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Title: What can we learn from in-soil imaging of a live plant: X-ray Computed Tomography and 3D numerical simulation of root-soil system

Plant roots play a critical role in plant-soil-microbe interactions that occur in the rhizosphere. X-ray Computed Tomography (XCT) has been proven to be an effective tool for non-invasive root imaging and analysis. A combination of XCT, open-source software, and in-house developed code was used to non-invasively image a prairie dropseed (Sporobolus heterolepis) specimen, segment the root data to obtain a 3D image of the root structure, and extract quantitative information from the 3D data, respectively. Based on the explicitly-resolved root structure, pore-scale computational fluid dynamics (CFD) simulations were applied to numerically investigate the root-soil-groundwater system. The plant root conductivity, soil hydraulic conductivity and transpiration rate were shown to control the groundwater distribution. Furthermore, the coupled imaging-modeling approach demonstrates a realistic platform to investigate rhizosphere flow processes and would be feasible to provide useful information linked to upscaled models.
Authors:
 [1] ;  [2] ;  [3] ;  [2]
  1. Pacific Northwest National Lab. (PNNL), Richland, WA (United States)
  2. Pacific Northwest National Lab. (PNNL), Richland, WA (United States); Environmental Molecular Sciences Lab., Richland, WA (United States)
  3. Pacific Northwest National Lab. (PNNL), Richland, WA (United States); Southern Univ. of Science and Technology, Guangzhou (China)
Publication Date:
Report Number(s):
PNNL-SA-124115
Journal ID: ISSN 2452-2198; PII: S2452219817300393
Grant/Contract Number:
AC05-76RL01830
Type:
Accepted Manuscript
Journal Name:
Rhizosphere
Additional Journal Information:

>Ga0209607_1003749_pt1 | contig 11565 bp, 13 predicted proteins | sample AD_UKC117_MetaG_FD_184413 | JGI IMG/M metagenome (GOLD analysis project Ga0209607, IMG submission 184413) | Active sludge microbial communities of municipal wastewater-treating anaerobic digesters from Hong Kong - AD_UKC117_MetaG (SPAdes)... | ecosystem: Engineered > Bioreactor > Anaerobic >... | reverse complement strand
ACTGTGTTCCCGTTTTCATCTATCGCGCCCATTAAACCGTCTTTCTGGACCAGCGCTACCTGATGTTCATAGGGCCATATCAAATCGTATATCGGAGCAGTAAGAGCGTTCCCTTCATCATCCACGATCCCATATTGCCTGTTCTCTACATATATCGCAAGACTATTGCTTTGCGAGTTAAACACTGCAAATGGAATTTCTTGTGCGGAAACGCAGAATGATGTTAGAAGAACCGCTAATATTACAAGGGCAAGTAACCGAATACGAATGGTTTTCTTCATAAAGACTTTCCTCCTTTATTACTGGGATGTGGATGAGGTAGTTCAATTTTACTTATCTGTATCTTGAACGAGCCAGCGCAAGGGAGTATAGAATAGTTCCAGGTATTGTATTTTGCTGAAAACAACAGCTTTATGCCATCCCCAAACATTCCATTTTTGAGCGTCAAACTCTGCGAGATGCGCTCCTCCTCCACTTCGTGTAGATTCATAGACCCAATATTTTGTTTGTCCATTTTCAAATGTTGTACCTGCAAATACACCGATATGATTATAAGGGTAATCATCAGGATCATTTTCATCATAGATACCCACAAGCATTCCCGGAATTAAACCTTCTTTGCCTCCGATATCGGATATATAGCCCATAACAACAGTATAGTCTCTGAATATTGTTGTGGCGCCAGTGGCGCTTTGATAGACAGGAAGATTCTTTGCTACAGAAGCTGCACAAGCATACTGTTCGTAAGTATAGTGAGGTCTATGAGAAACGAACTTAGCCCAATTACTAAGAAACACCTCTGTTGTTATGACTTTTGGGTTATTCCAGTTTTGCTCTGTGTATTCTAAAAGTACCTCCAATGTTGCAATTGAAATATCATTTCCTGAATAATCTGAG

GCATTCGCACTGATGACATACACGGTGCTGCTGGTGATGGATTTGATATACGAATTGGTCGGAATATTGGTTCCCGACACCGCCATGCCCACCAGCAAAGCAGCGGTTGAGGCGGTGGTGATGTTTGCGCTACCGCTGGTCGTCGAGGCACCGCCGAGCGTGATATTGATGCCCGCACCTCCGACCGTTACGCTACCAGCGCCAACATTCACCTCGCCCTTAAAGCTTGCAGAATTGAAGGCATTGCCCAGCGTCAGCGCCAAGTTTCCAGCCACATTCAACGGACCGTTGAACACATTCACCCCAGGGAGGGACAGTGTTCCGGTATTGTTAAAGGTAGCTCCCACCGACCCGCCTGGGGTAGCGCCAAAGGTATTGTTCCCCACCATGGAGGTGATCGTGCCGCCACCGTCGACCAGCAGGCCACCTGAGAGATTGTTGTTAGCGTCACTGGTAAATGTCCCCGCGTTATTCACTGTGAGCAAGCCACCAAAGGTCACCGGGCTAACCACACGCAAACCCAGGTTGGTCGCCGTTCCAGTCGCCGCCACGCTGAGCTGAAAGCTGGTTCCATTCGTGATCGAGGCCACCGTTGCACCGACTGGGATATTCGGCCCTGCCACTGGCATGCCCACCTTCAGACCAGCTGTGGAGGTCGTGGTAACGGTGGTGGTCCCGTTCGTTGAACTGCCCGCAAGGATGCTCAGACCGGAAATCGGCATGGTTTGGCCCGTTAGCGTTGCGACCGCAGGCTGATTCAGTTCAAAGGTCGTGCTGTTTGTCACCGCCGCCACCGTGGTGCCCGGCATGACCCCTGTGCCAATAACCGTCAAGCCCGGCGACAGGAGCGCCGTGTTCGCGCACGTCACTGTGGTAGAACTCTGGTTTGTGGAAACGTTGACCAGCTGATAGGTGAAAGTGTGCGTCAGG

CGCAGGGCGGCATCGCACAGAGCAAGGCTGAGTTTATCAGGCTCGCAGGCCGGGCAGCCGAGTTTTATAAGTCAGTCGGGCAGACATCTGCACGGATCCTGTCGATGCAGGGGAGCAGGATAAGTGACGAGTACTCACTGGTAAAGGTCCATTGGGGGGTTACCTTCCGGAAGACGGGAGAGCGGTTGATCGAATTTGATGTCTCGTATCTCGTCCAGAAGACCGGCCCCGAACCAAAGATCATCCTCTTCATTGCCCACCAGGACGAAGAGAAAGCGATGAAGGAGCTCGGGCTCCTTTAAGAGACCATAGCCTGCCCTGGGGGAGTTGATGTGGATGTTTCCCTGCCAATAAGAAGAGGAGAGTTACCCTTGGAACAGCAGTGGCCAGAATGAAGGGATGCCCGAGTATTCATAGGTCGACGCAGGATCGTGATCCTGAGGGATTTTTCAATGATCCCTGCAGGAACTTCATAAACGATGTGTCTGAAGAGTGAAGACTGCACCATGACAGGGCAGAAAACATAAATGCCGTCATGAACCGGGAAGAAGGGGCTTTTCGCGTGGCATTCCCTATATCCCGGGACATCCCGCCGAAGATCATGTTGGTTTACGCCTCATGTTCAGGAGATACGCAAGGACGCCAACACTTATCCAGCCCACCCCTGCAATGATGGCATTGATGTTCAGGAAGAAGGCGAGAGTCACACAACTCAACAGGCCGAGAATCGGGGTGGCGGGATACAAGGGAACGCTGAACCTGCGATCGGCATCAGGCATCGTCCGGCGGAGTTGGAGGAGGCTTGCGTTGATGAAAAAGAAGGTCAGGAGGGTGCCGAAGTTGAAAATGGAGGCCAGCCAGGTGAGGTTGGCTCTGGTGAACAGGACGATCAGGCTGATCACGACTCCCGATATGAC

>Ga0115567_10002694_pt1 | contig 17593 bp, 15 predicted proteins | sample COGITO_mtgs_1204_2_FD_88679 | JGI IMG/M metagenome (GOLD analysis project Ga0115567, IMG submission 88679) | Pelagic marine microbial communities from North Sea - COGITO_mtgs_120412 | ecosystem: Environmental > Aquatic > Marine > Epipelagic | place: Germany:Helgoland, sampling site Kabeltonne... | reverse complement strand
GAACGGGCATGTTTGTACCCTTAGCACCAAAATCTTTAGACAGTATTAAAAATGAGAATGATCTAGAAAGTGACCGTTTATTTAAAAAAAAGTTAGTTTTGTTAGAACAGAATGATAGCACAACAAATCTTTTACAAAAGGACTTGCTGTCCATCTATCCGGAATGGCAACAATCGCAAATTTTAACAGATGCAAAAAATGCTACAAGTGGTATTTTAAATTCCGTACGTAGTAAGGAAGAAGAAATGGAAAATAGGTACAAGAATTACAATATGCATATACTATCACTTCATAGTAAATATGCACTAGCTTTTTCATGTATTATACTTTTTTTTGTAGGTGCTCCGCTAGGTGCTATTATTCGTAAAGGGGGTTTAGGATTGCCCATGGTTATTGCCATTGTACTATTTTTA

Journal Volume: 3; Journal Issue: P2; Journal ID: ISSN 2452-2198
Publisher:
Elsevier
Research Org:
Pacific Northwest National Lab. (PNNL), Richland, WA (United States)
Sponsoring Org:
USDOE
Country of Publication:
United States
Language:
English
Subject:
54 ENVIRONMENTAL SCIENCES; 97 MATHEMATICS AND COMPUTING; root model; X-ray Computed Tomography; pore-scale modeling; root water uptake; rhizosphere
OSTI Identifier:
1364399

Yang, Xiaofan, Varga, Tamas, Liu, Chongxuan, and Scheibe, Timothy D. What can we learn from in-soil imaging of a live plant: X-ray Computed Tomography and 3D numerical simulation of root-soil system. United States: N. p., Web. doi:10.1016/J.RHISPH.2017.04.017.
Yang, Xiaofan, Varga, Tamas, Liu, Chongxuan, & Scheibe, Timothy D. What can we learn from in-soil imaging of a live plant: X-ray Computed Tomography and 3D numerical simulation of root-soil system. United States. doi:10.1016/J.RHISPH.2017.04.017.
Yang, Xiaofan, Varga, Tamas, Liu, Chongxuan, and Scheibe, Timothy D. 2017. "What can we learn from in-soil imaging of a live plant: X-ray Computed Tomography and 3D numerical simulation of root-soil system". United States. doi:10.1016/J.RHISPH.2017.04.017. https://www.osti.gov/servlets/purl/1364399.
@article{osti_1364399,
title = {What can we learn from in-soil imaging of a live plant: X-ray Computed Tomography and 3D numerical simulation of root-soil system},
author = {Yang, Xiaofan and Varga, Tamas and Liu, Chongxuan and Scheibe, Timothy D.},
abstractNote = {Plant roots play a critical role in plant-soil-microbe interactions that occur in the rhizosphere. X-ray Computed Tomography (XCT) has been proven to be an effective tool for non-invasive root imaging and analysis. A combination of XCT, open-source software, and in-house developed code was used to non-invasively image a prairie dropseed (Sporobolus heterolepis) specimen, segment the root data to obtain a 3D image of the root structure, and extract quantitative information from the 3D data, respectively. Based on the explicitly-resolved root structure, pore-scale computational fluid dynamics (CFD) simulations were applied to numerically investigate the root-soil-groundwater system. The plant root conductivity, soil hydraulic conductivity and transpiration rate were shown to control the groundwater distribution. Furthermore, the coupled imaging-modeling approach demonstrates a realistic platform to investigate rhizosphere flow processes and would be feasible to provide useful information linked to upscaled models.},
doi = {10.1016/J.RHISPH.2017.04.017},
journal = {Rhizosphere},
number = P2,
volume = 3,
place = {United States},
year = {2017},
month = {5}
}